highlight within the buffer zone just to the west of the city proper would be the former Nicosia International Airport
, abandoned since the Turkish invasion in 1974 and replaced in the south by Larnaca’s airport (see under Cyprus
). Nicosia’s ex-airport is a UN Protected Area and UNFICYP’s headquarters are directly adjacent to the airport premises. Hence the whole place is normally out of bounds. If you have good reasons (journalistic, say) you can try applying with the UN for a special permit to visit, but otherwise it’s inaccessible. Going by online photos people have clearly been there, I’ve also heard of people who managed to sneak in, but also of others who were caught by the military police. The wide open areas are easy to survey so trespassers can easily be identified. And the inside of the terminal building, which hasn’t seen any maintenance work in five decades, is becoming dangerously dilapidated. There’s also a marooned passenger plane wreck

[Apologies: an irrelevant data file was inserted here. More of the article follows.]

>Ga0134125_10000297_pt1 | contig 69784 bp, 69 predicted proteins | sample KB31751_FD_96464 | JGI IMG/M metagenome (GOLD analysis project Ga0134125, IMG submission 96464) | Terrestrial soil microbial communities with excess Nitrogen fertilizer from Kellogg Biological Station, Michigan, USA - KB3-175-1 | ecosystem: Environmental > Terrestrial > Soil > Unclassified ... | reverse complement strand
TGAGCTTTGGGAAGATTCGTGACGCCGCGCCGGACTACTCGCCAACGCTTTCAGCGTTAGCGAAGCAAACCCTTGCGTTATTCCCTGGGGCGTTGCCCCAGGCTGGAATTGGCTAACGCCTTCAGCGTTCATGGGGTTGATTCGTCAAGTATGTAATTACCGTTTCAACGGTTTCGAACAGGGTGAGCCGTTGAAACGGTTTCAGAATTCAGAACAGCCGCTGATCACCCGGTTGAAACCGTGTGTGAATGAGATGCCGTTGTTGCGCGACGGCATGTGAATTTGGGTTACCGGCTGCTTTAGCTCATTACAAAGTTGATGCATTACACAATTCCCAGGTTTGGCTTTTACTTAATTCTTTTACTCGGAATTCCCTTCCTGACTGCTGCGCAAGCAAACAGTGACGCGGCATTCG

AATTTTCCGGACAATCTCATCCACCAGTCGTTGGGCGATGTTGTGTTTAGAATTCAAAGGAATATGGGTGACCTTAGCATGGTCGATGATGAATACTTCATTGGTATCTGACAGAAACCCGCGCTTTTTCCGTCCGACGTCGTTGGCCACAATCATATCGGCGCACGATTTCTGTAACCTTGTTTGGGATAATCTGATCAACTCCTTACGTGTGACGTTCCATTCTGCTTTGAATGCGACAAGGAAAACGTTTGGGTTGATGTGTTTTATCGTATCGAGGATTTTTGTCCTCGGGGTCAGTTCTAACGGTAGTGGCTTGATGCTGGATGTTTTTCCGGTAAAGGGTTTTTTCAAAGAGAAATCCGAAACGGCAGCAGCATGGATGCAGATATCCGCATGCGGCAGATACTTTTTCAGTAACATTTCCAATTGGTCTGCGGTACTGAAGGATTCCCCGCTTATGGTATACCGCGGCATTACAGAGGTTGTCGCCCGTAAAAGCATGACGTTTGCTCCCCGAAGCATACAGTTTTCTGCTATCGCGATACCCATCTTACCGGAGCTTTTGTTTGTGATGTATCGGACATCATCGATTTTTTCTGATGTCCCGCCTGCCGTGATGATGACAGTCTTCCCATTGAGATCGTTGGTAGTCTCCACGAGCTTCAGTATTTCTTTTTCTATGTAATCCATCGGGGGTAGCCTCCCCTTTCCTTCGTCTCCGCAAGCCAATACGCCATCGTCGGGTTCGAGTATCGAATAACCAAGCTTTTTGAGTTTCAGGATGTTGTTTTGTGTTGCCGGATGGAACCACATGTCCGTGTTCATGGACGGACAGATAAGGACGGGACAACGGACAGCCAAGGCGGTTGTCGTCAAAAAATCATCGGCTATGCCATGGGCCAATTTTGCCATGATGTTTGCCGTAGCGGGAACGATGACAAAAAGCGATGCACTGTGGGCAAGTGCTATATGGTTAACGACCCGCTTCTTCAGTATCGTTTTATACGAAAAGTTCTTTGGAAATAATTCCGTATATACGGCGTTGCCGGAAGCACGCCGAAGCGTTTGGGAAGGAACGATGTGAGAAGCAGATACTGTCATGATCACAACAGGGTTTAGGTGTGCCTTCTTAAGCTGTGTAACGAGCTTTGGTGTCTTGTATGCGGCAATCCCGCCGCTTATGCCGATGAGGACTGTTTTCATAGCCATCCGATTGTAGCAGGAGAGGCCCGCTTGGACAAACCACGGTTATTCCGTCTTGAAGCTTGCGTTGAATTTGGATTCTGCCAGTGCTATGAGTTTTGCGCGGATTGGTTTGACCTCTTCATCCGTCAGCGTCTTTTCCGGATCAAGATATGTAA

north of the terminal building, a British-built Hawker-Siddeley Trident, and another plane wreck at the western edge of the airfield (an Avro Shackleton). All this would make for a fabulous day’s excursion, but alas that is not legally possible without a special permit. BUT, the good news is that you can go on extensive virtual tours of the airport on this website
(external link – opens in a new window), which is the outcome of a research project by the Cyprus Institute.
A point of dark interest on the Green Line far outside Nicosia is the Varosha
viewpoint near Deryneia
in the eastern part of the Republic of Cyprus
. Here a small exhibition/shop and a viewing platform (admission 2€) were established with powerful telescopes and binoculars provided. With the aid of these you catch a glimpse of the ghost town